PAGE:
4 Reasons Why Kaizen Events Don’t Benefit Your Lean Efforts
A lean training simulation followed by value stream analysis which culminates in some kaizen events has been the traditional implementation model for lean. Industry Week reported in a recent survey that 98% of all companies that have attempted lean did not experience the expected benefits. Toyota has been hiding the reason for these failures in plain sight for over 60 years and only within the past few has part of the enigma been lifted.
A kaizen event might not mean what you think it means.
First and foremost, “kaizen event” is an American construction not practiced by Toyota. In fact, kaikaiku and jishuken were implementation devices practiced by Shingeo Shingo on Toyota’s supply chain, not by Taiichi Ohno at Toyota. It is true that Shingo used rapid improvement to implement the tools of lean at Toyota’s suppliers, but that never guaranteed that Mini Toyota’s were being developed. Secondly, the definition of kaizen has wide acceptance as meaning incremental continuous improvement, or, daily improvement. Since an event is not continuous or daily the Americanized term “kaizen event” is a definite oxymoron.
Your implementation tools may not be serving their intended purpose.
So what is Toyota’s secret sauce? Toyota has opened many plants across the world and seems to be successful in maintaining levels of productivity and quality similar to those in its Japanese operations. After speaking with numerous managers from Toyota’s American operations, a common thread turns out to be the use of A3. These managers were introduced to and encouraged to use A3 in solving problems.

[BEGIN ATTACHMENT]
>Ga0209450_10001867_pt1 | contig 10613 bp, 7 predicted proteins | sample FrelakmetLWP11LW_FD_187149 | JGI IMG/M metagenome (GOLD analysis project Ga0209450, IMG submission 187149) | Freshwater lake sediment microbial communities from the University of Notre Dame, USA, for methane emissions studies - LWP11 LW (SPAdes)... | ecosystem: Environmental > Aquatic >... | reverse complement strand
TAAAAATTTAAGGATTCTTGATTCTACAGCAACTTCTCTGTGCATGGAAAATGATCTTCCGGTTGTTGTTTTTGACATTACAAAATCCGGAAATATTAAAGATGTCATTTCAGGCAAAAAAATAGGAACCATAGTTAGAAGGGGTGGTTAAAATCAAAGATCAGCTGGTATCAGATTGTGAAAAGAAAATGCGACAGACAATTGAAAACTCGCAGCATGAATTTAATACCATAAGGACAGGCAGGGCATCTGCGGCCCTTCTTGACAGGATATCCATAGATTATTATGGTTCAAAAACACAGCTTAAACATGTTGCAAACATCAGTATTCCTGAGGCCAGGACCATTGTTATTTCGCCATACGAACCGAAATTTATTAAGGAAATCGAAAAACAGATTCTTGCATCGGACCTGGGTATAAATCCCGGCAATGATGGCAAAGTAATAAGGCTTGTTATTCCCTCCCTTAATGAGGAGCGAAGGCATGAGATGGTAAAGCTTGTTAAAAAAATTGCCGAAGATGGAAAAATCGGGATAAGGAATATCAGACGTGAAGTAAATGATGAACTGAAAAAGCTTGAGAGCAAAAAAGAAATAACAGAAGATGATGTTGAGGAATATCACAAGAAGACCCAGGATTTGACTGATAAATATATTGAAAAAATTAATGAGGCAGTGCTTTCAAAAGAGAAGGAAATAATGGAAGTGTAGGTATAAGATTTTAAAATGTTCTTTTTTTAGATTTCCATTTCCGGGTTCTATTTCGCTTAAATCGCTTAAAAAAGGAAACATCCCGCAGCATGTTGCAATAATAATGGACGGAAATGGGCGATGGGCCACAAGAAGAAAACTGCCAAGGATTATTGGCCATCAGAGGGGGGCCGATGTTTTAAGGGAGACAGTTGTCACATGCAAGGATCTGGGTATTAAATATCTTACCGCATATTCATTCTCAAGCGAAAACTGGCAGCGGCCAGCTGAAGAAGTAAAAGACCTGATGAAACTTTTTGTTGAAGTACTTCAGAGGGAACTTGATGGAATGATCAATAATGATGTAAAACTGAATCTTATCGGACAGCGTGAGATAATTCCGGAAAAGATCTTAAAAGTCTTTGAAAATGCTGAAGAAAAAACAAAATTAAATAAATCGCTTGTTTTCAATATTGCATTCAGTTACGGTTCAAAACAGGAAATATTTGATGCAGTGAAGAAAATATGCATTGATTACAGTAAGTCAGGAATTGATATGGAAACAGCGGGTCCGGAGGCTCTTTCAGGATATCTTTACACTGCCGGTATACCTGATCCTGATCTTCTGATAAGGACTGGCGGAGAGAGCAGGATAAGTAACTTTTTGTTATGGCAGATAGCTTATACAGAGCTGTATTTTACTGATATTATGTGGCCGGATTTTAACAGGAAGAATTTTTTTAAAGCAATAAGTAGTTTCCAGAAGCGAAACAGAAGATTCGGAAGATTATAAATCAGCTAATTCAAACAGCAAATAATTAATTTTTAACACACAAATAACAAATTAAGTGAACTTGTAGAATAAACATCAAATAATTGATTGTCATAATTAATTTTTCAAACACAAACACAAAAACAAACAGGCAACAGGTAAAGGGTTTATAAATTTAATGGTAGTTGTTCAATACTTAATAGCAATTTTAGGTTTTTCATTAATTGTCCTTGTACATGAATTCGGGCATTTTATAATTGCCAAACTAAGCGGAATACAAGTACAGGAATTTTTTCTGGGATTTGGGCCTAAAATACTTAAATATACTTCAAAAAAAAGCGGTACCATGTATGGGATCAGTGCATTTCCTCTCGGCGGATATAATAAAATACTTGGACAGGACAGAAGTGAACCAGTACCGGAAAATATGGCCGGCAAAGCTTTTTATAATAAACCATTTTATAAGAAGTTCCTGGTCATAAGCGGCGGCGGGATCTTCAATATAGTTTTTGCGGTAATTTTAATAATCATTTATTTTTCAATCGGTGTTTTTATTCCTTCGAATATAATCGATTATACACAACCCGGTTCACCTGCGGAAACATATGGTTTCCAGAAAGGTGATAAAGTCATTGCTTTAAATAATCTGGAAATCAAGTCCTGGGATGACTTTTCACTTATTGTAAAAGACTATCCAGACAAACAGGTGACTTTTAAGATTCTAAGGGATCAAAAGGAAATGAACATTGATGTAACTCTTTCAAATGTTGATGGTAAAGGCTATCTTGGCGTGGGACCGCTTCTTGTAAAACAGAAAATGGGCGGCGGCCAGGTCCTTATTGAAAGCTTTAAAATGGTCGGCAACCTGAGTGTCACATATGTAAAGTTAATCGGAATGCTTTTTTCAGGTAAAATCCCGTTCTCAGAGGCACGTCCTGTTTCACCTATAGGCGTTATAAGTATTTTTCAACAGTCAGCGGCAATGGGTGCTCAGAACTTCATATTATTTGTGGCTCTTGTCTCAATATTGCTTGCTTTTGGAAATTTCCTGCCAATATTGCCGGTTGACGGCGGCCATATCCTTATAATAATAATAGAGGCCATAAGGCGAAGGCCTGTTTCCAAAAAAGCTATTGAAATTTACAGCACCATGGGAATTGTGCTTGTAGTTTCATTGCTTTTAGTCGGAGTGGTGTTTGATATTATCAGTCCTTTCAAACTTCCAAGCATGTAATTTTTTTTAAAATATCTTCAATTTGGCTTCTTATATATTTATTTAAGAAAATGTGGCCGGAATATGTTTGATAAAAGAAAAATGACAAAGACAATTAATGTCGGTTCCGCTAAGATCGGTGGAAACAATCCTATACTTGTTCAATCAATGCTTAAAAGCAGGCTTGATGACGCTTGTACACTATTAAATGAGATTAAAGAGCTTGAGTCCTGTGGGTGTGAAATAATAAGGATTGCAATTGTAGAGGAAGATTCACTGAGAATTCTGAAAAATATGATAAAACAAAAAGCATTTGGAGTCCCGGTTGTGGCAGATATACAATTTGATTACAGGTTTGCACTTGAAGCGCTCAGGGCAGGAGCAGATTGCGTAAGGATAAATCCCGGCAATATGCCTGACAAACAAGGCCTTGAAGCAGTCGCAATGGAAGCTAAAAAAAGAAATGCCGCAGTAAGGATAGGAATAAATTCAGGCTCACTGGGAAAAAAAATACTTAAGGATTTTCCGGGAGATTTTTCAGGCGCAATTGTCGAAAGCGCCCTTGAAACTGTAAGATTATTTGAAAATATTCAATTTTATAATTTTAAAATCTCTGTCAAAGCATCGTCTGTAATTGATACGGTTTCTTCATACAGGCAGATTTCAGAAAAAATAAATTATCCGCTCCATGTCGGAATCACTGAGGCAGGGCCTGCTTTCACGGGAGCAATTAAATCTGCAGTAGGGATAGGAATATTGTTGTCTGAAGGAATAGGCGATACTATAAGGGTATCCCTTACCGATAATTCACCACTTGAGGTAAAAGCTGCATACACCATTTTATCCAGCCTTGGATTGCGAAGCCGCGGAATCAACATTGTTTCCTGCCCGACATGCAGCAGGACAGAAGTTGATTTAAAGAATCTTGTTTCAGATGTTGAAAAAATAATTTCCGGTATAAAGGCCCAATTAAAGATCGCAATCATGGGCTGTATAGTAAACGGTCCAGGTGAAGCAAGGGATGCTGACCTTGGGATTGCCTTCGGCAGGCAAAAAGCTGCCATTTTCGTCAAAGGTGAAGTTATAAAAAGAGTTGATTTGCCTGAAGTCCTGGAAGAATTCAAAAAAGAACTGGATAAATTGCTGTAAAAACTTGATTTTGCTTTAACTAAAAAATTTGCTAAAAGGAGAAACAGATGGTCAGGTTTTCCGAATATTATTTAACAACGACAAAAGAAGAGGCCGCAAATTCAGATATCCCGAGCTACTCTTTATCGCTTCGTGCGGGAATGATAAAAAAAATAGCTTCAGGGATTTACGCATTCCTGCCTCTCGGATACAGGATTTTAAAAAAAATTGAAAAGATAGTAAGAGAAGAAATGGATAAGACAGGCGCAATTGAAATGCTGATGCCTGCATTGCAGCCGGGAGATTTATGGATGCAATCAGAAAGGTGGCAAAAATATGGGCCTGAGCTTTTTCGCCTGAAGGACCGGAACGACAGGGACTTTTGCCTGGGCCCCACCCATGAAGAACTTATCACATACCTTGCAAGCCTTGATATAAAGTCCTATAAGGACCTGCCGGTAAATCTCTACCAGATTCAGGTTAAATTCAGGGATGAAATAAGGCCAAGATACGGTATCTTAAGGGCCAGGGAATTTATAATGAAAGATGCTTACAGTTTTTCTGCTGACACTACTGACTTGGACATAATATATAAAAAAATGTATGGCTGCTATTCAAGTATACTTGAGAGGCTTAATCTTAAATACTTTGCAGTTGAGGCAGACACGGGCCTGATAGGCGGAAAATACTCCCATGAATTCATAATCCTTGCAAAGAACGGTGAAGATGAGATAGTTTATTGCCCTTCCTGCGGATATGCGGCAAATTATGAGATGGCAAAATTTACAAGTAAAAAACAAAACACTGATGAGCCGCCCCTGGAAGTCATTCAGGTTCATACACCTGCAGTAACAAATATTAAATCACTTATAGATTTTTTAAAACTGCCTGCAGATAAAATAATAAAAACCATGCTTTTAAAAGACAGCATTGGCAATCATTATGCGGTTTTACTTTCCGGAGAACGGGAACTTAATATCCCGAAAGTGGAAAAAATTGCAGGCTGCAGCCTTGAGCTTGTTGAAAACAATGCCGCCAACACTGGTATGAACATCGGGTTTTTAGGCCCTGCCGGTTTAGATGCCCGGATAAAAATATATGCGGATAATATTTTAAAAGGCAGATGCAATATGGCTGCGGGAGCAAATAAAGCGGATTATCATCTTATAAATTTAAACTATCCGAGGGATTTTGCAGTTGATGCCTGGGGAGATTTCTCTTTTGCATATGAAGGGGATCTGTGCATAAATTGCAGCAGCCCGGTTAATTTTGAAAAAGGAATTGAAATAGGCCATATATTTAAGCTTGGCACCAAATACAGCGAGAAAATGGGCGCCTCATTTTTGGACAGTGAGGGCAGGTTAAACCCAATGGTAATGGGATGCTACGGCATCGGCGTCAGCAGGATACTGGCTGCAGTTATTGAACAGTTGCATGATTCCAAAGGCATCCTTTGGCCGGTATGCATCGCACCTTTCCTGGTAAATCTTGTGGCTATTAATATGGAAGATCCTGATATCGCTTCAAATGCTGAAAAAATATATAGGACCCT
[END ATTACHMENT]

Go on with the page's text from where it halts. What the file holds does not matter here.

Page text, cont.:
So we all need to start using A3’s amongst management’s ranks – right? Not so fast. A little insight is in order. Please recall that A3’s are a graphical representations of the PDCA cycle, or plan-do-check-act.
Your goals likely differ from those of Toyota (…as should your Lean implementation).
To be clear, the standardization of the PDCA cycle within management’s ranks is the key, not necessarily A3 in and of itself. It’s also important to realize that I mentioned “problem solving” in the paragraph above. A new Toyota plant comes with all of Toyota’s years of experimentation and improvement built in. Problems are really all that are left for managers to grapple with, they aren’t having to implement the lean tools (SMED, TPM, 5S, Cellular, Kanban etc.) that a company new to lean must develop on its own. Toyota managers do, however, need to solve problems that are unique to that locale.
One last point on A3’s. They are a visual management tool to be used by small groups. If the PDCA cycle is inculcated into an individual manager’s mind and s/he is working on their own, there’s no real reason to use an A3.
You’re focused on solving problems when you should be focused on daily improvement.
I’ve always said – and truly believe – you can’t problem solve your way into productivity and quality. If you try, you’ll find yourself playing an endless game of Whack-A-Mole®. You can, however, improve your way into productivity and quality.
In order to facilitate the behavioral adaptability in managers which is required for standardizing improvement, managers must practice daily improvement following the PDCA pattern. If you can have your managers’ practice PDCA improvement for a short duration (15 minutes) on a daily basis, you are then truly practicing kaizen. You can then selectively and strategically apply the power of the kaizen event at the right time, in the right place, for the right results – without experiencing “implementation backslide.”
If you can accomplish this, you will have built the foundation for the ultimate and continuous transformation (read improvement) within your organization. By the way, you will have started using what is now one of the hottest trends in lean. You will be practicing the Toyota Kata.